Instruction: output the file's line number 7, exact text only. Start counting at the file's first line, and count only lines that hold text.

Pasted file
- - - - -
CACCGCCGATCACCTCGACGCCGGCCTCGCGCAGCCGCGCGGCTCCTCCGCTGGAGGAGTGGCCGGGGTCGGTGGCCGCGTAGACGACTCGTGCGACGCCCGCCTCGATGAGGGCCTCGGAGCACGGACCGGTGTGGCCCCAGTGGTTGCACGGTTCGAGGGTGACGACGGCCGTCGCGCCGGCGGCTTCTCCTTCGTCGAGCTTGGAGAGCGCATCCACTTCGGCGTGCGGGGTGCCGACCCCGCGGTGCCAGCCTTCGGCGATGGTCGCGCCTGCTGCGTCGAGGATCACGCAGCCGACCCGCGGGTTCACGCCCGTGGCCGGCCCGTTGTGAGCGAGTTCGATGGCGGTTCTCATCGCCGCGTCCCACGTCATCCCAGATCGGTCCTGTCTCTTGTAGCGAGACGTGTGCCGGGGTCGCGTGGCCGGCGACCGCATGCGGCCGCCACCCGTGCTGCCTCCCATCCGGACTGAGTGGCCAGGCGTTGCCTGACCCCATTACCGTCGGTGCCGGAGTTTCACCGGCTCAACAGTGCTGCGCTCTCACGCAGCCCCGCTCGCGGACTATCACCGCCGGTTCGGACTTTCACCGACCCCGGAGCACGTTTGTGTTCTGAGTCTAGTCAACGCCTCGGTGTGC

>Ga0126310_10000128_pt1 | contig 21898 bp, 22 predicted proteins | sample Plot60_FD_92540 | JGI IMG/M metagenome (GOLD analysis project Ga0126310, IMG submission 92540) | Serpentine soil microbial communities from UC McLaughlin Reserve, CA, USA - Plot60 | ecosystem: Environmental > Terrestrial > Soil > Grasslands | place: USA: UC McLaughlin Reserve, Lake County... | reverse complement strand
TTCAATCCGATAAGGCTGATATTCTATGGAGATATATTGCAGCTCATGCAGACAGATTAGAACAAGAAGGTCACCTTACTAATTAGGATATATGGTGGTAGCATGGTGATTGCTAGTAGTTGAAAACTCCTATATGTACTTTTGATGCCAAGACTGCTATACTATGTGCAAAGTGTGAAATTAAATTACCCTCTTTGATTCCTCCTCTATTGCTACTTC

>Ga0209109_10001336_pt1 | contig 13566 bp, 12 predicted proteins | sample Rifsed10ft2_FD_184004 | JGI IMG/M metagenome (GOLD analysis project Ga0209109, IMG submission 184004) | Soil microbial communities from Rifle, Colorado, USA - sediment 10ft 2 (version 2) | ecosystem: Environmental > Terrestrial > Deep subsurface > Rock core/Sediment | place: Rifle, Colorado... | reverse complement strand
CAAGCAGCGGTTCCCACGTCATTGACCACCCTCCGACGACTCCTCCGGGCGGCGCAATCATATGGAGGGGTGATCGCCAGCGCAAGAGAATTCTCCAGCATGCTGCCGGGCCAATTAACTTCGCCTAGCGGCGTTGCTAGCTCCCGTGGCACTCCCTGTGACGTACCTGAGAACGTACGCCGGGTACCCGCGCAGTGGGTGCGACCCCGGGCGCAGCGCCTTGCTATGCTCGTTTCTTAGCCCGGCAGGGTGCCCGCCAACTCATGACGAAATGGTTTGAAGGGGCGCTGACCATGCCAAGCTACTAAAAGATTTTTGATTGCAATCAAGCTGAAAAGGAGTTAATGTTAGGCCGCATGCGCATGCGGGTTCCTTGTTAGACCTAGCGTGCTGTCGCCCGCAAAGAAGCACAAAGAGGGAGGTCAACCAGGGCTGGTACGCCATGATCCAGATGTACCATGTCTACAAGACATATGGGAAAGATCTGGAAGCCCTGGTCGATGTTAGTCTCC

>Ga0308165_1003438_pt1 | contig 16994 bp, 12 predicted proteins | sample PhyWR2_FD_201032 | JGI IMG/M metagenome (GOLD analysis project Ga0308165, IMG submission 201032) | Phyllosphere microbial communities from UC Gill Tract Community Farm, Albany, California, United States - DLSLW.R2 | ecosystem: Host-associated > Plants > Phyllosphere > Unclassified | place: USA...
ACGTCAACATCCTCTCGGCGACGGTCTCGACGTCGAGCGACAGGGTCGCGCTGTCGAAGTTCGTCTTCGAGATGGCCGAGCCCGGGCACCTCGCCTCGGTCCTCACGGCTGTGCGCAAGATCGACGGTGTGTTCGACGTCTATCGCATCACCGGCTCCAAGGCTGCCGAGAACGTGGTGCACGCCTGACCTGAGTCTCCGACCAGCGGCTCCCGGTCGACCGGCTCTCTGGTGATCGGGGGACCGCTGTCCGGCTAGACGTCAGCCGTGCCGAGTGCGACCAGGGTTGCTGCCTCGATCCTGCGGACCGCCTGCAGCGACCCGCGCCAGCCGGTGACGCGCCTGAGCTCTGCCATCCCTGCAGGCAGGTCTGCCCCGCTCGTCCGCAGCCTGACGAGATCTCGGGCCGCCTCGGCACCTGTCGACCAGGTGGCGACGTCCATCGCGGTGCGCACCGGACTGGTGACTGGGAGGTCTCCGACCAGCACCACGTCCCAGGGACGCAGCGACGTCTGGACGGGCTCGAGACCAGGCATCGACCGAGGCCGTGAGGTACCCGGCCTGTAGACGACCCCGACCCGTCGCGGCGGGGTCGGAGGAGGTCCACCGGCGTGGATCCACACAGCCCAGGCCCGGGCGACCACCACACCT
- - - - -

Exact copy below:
ACGTCAACATCCTCTCGGCGACGGTCTCGACGTCGAGCGACAGGGTCGCGCTGTCGAAGTTCGTCTTCGAGATGGCCGAGCCCGGGCACCTCGCCTCGGTCCTCACGGCTGTGCGCAAGATCGACGGTGTGTTCGACGTCTATCGCATCACCGGCTCCAAGGCTGCCGAGAACGTGGTGCACGCCTGACCTGAGTCTCCGACCAGCGGCTCCCGGTCGACCGGCTCTCTGGTGATCGGGGGACCGCTGTCCGGCTAGACGTCAGCCGTGCCGAGTGCGACCAGGGTTGCTGCCTCGATCCTGCGGACCGCCTGCAGCGACCCGCGCCAGCCGGTGACGCGCCTGAGCTCTGCCATCCCTGCAGGCAGGTCTGCCCCGCTCGTCCGCAGCCTGACGAGATCTCGGGCCGCCTCGGCACCTGTCGACCAGGTGGCGACGTCCATCGCGGTGCGCACCGGACTGGTGACTGGGAGGTCTCCGACCAGCACCACGTCCCAGGGACGCAGCGACGTCTGGACGGGCTCGAGACCAGGCATCGACCGAGGCCGTGAGGTACCCGGCCTGTAGACGACCCCGACCCGTCGCGGCGGGGTCGGAGGAGGTCCACCGGCGTGGATCCACACAGCCCAGGCCCGGGCGACCACCACACCT